The situation was exacerbated when analogue (grey scale) displays were required by analogue modulation of the applied voltage, since the optical response is non-linearly related to applied voltage. Addressing schemes became relatively complicated, particularly if dc balance was also required. Such considerations, in association with the relative slowness of switching of nematic cells, have made is difficult to provide real-time video images having a reasonable resolution.
Subsequently, active back-plane devices were produced. These comprise a back plane comprising a plurality of active elements, such as transistors, for energising corresponding pixels. Two common forms are thin film transistor on silica/glass backplanes, and semiconductor backplanes. The active elements can be arranged to exercise some form of memory function, in which case addressing of the active element can be accelerated compared to the time needed to address and switch the pixel, easing the problem of displaying at video frame rates.
Active backplanes are commonly provided in an arrangement very similar to a dynamic random access memory (DRAM) or a static random access memory (SRAM). At each one of a distributed array of addressable locations, a SRAM type active backplane comprises a memory cell including at least two coupled transistors arranged to have two stable states, so that the cell (and therefore the associated liquid crystal pixel) remains in the last switched state until a later addressing step alters its state. Each location electrically drives its associated liquid crystal pixel, and is bistable per se, i.e. without the pixel capacitance. Power to drive the pixel to maintain the existing switched state is obtained from busbars which also supply the array of SRAM locations. Addressing is normally performed from peripheral logic via orthogonal sets (for example column and row) addressing lines.
In a DRAM type active backplane, a single active element (transistor) is provided at each location, and forms, together with the capacitance of the associated liquid crystal pixel, a charge storage cell. Thus in this case, and unlike a SRAM backplane, the liquid crystal pixels are an integral part of the DRAM of the backplane. There is no bistability associated with the location unless the liquid crystal pixel itself is bistable, and this is not the case so far as nematic pixels are concerned. Instead, reliance is placed on the active element providing a high impedance when it is not being addressed to prevent leakage of charge from the capacitance, and on periodic refreshing of the DRAM location.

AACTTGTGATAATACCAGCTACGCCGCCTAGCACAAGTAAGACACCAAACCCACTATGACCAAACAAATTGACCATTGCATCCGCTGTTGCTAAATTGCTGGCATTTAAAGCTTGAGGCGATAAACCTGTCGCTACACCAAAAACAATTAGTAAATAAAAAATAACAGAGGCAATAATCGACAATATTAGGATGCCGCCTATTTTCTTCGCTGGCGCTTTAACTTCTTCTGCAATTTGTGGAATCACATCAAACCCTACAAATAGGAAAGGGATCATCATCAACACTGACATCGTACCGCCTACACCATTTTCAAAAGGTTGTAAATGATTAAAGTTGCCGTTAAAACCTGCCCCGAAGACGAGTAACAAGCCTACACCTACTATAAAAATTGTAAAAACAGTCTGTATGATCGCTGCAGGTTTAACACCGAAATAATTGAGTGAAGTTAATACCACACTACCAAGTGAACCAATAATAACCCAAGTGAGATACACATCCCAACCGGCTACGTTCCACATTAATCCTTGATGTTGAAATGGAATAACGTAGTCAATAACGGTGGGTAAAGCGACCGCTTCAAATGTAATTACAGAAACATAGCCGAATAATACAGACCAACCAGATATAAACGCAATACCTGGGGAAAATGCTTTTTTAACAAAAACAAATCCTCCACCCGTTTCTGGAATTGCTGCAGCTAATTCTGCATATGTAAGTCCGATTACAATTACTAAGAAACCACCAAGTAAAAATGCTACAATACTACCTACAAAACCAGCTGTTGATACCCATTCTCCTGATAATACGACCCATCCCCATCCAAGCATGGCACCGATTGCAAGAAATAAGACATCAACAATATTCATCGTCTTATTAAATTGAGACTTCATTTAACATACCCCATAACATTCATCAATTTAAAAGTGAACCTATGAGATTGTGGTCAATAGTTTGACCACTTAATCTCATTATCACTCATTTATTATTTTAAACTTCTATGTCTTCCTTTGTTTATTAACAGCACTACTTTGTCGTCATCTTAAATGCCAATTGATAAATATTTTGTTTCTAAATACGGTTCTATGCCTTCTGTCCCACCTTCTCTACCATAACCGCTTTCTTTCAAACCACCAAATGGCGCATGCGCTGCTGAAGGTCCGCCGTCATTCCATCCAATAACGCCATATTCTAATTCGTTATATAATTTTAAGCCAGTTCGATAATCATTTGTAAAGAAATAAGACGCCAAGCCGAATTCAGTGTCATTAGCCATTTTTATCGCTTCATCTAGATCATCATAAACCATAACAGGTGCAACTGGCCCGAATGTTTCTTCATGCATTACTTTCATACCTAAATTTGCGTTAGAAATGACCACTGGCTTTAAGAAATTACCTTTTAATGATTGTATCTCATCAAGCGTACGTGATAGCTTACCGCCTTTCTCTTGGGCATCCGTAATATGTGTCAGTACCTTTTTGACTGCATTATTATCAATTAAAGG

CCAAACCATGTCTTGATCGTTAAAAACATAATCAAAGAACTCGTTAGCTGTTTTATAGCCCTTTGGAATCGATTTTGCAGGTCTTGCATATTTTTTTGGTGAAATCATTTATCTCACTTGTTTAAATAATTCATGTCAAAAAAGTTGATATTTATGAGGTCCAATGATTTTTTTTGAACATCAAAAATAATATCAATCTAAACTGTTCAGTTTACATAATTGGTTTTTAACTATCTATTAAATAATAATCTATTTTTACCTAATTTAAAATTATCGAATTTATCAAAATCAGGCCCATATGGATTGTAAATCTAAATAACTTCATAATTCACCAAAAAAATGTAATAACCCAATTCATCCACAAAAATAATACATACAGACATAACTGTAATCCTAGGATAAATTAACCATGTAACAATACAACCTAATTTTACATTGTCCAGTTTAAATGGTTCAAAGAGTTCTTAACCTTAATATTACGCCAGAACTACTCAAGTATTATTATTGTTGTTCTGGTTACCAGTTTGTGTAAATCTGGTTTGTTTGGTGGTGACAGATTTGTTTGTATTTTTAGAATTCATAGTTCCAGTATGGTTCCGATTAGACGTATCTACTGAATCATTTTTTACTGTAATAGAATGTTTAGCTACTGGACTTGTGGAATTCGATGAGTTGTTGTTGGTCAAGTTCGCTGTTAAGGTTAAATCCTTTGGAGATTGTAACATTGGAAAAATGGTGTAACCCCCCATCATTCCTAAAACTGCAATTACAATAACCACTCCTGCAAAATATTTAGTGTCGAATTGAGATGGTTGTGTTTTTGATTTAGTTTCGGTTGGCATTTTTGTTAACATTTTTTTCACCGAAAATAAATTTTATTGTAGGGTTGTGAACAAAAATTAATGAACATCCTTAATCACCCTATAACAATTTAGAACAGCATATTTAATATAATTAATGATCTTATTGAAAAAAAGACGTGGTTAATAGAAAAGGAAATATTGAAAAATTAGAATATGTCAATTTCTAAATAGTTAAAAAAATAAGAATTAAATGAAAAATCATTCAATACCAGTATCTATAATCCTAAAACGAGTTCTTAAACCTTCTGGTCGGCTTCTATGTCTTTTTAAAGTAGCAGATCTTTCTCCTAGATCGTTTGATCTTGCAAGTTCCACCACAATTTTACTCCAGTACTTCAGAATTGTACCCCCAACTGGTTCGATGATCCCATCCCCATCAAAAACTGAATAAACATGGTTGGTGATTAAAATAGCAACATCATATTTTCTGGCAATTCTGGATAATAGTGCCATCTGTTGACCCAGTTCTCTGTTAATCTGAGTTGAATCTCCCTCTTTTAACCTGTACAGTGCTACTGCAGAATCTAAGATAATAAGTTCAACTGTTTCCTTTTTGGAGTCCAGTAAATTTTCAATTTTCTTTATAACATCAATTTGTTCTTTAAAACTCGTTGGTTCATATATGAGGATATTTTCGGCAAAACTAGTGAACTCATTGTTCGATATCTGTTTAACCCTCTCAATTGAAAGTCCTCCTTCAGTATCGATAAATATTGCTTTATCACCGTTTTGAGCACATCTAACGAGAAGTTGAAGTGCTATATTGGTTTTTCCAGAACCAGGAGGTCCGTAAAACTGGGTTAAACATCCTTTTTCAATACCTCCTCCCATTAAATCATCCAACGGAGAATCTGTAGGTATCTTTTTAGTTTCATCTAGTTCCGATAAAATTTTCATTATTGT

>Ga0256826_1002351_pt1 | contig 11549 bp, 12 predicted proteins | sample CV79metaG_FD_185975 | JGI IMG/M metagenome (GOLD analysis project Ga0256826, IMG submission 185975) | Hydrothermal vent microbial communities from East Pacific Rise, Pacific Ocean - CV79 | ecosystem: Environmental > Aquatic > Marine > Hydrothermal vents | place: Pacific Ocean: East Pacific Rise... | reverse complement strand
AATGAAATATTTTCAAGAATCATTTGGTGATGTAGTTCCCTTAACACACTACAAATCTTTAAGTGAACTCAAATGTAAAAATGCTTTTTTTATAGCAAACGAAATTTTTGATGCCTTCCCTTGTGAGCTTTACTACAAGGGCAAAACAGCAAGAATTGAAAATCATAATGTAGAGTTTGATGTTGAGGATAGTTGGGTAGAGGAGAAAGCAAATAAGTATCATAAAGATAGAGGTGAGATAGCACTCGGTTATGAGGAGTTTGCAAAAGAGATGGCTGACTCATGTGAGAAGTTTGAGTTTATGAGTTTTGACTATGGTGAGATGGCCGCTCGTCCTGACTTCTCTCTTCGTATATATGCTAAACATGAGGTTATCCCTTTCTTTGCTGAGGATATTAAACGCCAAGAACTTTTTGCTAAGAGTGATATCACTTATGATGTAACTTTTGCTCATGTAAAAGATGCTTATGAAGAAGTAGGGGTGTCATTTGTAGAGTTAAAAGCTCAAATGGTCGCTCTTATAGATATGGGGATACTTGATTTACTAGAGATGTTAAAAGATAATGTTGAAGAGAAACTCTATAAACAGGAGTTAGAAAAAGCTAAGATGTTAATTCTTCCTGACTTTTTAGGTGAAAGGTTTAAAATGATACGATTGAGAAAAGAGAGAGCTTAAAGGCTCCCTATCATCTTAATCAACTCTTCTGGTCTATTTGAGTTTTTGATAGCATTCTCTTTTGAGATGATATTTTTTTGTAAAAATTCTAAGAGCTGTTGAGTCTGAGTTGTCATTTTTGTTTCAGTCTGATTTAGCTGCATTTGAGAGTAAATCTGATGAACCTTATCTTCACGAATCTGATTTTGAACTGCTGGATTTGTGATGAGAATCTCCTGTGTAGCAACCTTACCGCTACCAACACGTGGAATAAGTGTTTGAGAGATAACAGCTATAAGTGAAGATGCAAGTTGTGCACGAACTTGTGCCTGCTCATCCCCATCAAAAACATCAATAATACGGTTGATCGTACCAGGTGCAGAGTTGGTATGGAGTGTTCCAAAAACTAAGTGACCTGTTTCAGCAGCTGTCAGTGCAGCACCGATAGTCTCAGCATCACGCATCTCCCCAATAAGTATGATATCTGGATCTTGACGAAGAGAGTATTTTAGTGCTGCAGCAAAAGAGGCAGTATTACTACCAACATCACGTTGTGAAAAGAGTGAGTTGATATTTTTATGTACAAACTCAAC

Thin film transistor (TFT) backplanes comprise an array of thin film transistors distributed on a substrate (commonly transparent) over what can be a considerable area, with peripheral logic circuits for addressing the transistors, thereby facilitating the provision of large area pixellated devices which can be directly viewed. Nevertheless, there are problems associated with the yields of the backplanes during manufacture, and the length of the addressing conductors has a slowing effect on the scanning. When provided on a transparent substrate, such as of glass, TFT arrays can actually be located on the front or rear surface of a liquid crystal display device.
In view of their overall size, the area of the TFT array occupied by the transistors, associated conductors and other electrical elements, e.g. capacitors is relatively insignificant. There is therefore no significant disadvantage in employing the SRAM configuration as opposed to the DRAM configuration. This sort of backplane thus overcomes many of the problems associated with slow switching times of liquid crystal pixels.
Generally, the active elements in TFT backplanes are diffusion transistors and the like as opposed to FETS, so that the associated impedances are relatively low and associated charge leakage relatively high in the “OFF” state.
Semiconductor active backplanes are limited in size to the size of semiconductor substrate available, and are not suited for direct viewing with no intervening optics. Nevertheless their very smallness aids speed of addressing of the active elements. This type of backplane commonly comprises FETs, for example MOSFETs or CMOS circuitry, with associated relatively high impedances and relatively low associated charge leakage in the “OFF” state.